When we ask about the uncertainty in the “typical” costs of wind projects in the future, we are not asking for the full range of costs that might be seen for all projects that could be installed in that year. Just as with the 2014 values, many of the differences in costs between individual projects will be driven by project specific factors: understanding those project specific factors is not the goal of this study. Instead, we are trying to estimate general cost trends due to changes in wind technology, wind markets and wind policies. Thus we would like you to think about the range of costs for wind projects in 2030, and how that range might change under different future scenarios that you consider possible or likely. For each potential future scenario, individual project costs may still span a wide range: we are asking you to consider the “typical” costs for that scenario, defined as project costs that are in the middle of that range.
The figure below illustrates this concept. Assume the set of points on the left side of the graph represents the LCOE for projects newly installed in 2014, with the red marker indicating the “typical” (or median) cost of projects. The LCOE of individual projects installed in future years can vary from this distribution in a variety of ways. The four sets of data on the right of the graph, for example, could represent the LCOE for projects installed in 2030 under four different future scenarios. In these examples, the LCOE of individual projects can span a wider or narrower range (while the typical value stays the same), or can shift systematically in a higher or lower direction (with the typical value moving up or down). Project costs could change in other ways as well. As indicated in the figure, however, what we are interested in for this survey is the red marker – the typical (median) LCOE. Because there is uncertainty in this typical LCOE estimate (driven by uncertainty in wind technology advancements, wind markets and wind policies) we are interested in understanding the range of values: the span of the median costs shown in the orange box. We ask for a “low” estimate such that you think there is only 1 chance in 10 that typical costs will be lower (a 10th percentile estimate): in this example, you might provide a low estimate based on Scenario 4. We ask for a “high” estimate such that you think there is only 1 chance in 10 that typical costs will be higher (a 90th percentile estimate): in this example, you might provide a high estimate based on Scenario 3. Finally, we ask for a median estimate, which might be towards the middle of the scenarios in this example. You should, of course, consider the set of scenarios that you think are possible and/or likely, and how the costs of typical wind projects will evolve under each of those scenarios.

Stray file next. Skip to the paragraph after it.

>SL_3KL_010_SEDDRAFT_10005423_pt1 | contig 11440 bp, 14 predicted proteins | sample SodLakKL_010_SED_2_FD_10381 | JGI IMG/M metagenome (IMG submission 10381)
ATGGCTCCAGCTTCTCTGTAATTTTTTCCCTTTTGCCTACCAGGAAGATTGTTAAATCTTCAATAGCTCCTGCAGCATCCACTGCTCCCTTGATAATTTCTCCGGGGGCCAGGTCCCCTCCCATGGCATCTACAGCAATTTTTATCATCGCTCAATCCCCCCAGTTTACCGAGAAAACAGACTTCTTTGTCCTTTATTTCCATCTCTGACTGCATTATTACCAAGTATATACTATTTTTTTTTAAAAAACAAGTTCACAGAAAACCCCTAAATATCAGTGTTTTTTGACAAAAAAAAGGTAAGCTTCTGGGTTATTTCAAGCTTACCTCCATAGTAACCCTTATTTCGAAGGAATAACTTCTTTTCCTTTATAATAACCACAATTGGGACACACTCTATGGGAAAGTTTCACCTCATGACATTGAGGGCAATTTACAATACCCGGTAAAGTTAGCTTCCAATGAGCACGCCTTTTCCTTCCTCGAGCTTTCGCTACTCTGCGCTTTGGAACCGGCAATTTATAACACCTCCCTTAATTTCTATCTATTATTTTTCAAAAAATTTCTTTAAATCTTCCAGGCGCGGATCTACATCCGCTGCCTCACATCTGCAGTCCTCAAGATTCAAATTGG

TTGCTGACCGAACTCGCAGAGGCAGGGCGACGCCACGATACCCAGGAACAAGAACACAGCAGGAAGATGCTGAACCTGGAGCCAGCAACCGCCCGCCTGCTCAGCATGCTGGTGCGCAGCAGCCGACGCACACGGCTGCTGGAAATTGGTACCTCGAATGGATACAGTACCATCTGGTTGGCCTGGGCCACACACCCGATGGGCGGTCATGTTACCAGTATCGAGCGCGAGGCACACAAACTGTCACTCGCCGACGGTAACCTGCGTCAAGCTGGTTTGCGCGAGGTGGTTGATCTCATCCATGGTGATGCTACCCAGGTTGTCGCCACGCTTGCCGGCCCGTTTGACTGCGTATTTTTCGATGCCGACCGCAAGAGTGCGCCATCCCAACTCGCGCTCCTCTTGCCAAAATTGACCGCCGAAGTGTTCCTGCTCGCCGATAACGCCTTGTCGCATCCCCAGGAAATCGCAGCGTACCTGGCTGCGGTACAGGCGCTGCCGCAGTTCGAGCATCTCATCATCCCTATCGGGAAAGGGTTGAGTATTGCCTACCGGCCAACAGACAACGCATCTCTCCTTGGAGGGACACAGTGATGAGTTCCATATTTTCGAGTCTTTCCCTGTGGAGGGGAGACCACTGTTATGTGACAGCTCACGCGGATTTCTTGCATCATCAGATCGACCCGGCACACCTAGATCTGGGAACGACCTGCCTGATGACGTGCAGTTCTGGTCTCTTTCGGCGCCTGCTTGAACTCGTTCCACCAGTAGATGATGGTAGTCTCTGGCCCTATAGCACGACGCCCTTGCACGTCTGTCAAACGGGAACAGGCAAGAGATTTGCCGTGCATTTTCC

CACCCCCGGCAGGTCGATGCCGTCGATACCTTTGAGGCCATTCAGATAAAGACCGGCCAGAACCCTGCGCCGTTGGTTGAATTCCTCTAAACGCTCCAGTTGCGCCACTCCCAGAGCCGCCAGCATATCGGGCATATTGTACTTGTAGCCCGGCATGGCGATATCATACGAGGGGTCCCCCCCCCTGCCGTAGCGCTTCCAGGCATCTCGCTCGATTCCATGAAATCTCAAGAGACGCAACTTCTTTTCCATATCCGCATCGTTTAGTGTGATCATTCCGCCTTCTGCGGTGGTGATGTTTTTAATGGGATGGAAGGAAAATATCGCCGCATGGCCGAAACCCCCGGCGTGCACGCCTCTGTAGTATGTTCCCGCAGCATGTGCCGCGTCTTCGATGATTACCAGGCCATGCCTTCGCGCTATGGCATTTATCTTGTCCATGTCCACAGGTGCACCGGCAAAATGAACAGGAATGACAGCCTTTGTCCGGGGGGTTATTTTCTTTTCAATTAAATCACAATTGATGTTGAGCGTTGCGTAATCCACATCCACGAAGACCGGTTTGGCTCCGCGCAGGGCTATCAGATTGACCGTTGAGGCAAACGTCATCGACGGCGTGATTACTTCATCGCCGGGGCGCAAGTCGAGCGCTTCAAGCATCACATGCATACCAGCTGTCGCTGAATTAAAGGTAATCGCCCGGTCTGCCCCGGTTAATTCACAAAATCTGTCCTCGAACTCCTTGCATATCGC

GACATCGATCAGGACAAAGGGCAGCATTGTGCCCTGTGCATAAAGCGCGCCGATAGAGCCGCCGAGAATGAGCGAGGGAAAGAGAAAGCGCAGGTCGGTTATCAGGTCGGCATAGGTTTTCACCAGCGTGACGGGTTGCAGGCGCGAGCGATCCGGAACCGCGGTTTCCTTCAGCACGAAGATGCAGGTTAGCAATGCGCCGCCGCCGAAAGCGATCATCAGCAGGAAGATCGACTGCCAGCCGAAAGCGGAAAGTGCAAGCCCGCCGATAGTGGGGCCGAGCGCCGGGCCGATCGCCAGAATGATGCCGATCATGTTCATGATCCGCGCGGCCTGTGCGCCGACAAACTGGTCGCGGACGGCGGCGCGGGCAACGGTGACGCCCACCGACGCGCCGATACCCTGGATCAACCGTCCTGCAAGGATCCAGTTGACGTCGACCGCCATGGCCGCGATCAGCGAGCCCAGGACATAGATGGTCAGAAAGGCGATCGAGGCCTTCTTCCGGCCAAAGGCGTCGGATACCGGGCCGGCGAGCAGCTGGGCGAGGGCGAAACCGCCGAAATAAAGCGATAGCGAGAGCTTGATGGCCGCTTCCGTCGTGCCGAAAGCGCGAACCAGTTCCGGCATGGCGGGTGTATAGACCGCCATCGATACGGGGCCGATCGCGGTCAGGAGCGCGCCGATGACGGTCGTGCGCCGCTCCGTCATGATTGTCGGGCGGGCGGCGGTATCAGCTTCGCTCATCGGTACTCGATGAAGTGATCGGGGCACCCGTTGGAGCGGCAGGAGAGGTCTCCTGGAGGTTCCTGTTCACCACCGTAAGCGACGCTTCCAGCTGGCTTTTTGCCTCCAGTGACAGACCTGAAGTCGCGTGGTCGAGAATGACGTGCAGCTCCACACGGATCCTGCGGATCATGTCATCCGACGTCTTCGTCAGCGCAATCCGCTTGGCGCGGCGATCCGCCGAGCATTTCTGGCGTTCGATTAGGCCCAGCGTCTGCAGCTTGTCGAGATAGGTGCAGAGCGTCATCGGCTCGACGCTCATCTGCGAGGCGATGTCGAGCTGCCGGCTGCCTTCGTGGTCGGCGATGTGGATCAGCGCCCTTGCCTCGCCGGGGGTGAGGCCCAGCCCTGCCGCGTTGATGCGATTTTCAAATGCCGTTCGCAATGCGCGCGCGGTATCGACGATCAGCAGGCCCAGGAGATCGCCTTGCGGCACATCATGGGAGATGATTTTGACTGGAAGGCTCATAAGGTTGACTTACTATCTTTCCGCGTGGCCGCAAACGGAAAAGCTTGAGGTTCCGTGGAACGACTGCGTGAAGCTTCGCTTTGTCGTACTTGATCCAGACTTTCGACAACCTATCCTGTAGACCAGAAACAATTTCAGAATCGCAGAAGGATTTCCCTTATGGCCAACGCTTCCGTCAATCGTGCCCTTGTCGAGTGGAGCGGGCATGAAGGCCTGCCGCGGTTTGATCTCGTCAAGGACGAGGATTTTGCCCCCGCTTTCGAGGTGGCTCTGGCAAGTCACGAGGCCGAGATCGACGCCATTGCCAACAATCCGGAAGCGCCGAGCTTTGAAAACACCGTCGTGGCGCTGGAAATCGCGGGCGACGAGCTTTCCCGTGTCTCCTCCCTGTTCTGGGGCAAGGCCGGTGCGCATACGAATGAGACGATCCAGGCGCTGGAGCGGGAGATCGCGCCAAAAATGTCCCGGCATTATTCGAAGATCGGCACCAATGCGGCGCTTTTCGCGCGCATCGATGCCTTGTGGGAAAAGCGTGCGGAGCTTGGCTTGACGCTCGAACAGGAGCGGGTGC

In this survey, the “typical LCOE” and “typical costs” designations are used to describe the costs of a (potentially hypothetical) project with an LCOE in the middle of the range of individual project costs. This is equivalent to the median of the distribution: half of all projects will have costs higher than “typical,” and half will have costs that are lower.